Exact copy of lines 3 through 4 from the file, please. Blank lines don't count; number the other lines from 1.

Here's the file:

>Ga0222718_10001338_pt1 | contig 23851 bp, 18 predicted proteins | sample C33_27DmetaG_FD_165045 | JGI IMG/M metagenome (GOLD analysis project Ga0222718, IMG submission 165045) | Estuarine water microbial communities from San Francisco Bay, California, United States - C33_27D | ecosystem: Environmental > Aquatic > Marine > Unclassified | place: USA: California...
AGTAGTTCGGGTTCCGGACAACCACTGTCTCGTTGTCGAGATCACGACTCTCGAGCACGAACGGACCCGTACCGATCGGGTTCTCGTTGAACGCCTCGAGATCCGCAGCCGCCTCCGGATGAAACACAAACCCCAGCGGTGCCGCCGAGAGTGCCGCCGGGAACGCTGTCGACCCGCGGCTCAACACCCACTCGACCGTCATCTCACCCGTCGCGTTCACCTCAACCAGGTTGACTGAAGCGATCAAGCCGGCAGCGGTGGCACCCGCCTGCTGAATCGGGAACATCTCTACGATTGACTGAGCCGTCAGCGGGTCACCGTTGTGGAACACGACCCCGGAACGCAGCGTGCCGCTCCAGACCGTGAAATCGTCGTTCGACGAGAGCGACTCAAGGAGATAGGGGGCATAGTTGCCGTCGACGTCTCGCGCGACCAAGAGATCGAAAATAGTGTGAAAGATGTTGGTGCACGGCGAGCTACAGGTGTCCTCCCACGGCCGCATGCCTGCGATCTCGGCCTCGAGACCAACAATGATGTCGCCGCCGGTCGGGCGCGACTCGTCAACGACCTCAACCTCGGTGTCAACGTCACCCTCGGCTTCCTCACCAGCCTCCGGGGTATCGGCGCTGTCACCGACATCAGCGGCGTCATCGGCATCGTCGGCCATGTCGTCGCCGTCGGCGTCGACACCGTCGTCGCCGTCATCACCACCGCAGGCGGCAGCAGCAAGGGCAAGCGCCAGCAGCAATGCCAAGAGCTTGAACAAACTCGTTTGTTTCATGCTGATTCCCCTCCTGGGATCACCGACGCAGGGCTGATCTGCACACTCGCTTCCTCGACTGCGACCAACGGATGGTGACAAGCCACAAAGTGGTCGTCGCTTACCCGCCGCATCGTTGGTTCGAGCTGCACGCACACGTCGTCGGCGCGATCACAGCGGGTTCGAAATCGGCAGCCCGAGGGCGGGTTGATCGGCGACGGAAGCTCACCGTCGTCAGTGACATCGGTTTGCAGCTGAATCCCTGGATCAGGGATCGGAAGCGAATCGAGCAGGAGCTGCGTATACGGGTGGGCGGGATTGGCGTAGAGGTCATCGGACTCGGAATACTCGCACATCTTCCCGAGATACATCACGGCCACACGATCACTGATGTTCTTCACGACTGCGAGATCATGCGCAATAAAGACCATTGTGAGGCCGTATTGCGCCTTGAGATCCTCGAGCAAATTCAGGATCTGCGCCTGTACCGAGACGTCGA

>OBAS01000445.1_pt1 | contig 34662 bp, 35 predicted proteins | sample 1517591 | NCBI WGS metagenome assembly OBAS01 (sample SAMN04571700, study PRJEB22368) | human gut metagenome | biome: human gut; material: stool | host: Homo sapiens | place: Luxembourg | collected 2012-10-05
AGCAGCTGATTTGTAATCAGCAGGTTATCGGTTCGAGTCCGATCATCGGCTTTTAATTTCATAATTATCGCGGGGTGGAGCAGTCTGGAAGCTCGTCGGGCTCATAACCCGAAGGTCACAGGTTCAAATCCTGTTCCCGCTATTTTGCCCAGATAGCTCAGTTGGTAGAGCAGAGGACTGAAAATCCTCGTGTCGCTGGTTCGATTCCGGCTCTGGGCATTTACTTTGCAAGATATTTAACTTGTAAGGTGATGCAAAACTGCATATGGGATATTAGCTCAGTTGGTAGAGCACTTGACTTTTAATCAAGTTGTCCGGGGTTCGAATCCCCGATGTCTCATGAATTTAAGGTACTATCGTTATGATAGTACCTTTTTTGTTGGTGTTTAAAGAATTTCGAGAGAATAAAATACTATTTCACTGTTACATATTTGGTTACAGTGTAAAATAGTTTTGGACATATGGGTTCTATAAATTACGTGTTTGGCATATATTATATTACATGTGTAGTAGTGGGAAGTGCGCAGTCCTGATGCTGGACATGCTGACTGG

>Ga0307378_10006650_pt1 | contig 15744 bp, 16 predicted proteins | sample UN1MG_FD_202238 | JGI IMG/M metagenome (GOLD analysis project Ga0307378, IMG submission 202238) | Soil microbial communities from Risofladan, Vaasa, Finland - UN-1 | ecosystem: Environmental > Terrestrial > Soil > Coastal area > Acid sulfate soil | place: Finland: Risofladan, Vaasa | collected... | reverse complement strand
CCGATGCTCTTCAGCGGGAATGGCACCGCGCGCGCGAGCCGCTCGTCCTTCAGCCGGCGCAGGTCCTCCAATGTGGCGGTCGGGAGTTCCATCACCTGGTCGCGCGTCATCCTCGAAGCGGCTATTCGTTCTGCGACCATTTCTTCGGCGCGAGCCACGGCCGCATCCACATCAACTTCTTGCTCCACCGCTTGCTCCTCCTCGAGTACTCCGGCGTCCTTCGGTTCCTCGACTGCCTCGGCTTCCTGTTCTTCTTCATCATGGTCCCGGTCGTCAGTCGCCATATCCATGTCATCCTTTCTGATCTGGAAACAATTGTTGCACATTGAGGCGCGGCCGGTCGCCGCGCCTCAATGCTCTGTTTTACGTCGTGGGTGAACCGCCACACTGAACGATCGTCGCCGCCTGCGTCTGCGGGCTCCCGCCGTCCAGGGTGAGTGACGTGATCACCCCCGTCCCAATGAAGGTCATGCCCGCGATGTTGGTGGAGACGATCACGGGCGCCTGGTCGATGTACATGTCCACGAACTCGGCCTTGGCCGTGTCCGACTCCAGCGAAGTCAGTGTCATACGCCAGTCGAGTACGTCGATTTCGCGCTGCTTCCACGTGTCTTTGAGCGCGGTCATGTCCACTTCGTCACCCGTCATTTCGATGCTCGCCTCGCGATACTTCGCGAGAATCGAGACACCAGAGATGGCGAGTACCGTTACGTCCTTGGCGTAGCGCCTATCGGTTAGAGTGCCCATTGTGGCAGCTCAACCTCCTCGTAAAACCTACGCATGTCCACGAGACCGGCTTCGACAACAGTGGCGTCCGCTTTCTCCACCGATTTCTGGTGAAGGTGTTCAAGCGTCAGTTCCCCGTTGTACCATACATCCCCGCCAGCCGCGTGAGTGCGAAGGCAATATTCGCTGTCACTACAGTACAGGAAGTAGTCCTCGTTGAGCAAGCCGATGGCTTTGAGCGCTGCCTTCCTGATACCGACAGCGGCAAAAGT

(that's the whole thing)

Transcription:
>OBAS01000445.1_pt1 | contig 34662 bp, 35 predicted proteins | sample 1517591 | NCBI WGS metagenome assembly OBAS01 (sample SAMN04571700, study PRJEB22368) | human gut metagenome | biome: human gut; material: stool | host: Homo sapiens | place: Luxembourg | collected 2012-10-05
AGCAGCTGATTTGTAATCAGCAGGTTATCGGTTCGAGTCCGATCATCGGCTTTTAATTTCATAATTATCGCGGGGTGGAGCAGTCTGGAAGCTCGTCGGGCTCATAACCCGAAGGTCACAGGTTCAAATCCTGTTCCCGCTATTTTGCCCAGATAGCTCAGTTGGTAGAGCAGAGGACTGAAAATCCTCGTGTCGCTGGTTCGATTCCGGCTCTGGGCATTTACTTTGCAAGATATTTAACTTGTAAGGTGATGCAAAACTGCATATGGGATATTAGCTCAGTTGGTAGAGCACTTGACTTTTAATCAAGTTGTCCGGGGTTCGAATCCCCGATGTCTCATGAATTTAAGGTACTATCGTTATGATAGTACCTTTTTTGTTGGTGTTTAAAGAATTTCGAGAGAATAAAATACTATTTCACTGTTACATATTTGGTTACAGTGTAAAATAGTTTTGGACATATGGGTTCTATAAATTACGTGTTTGGCATATATTATATTACATGTGTAGTAGTGGGAAGTGCGCAGTCCTGATGCTGGACATGCTGACTGG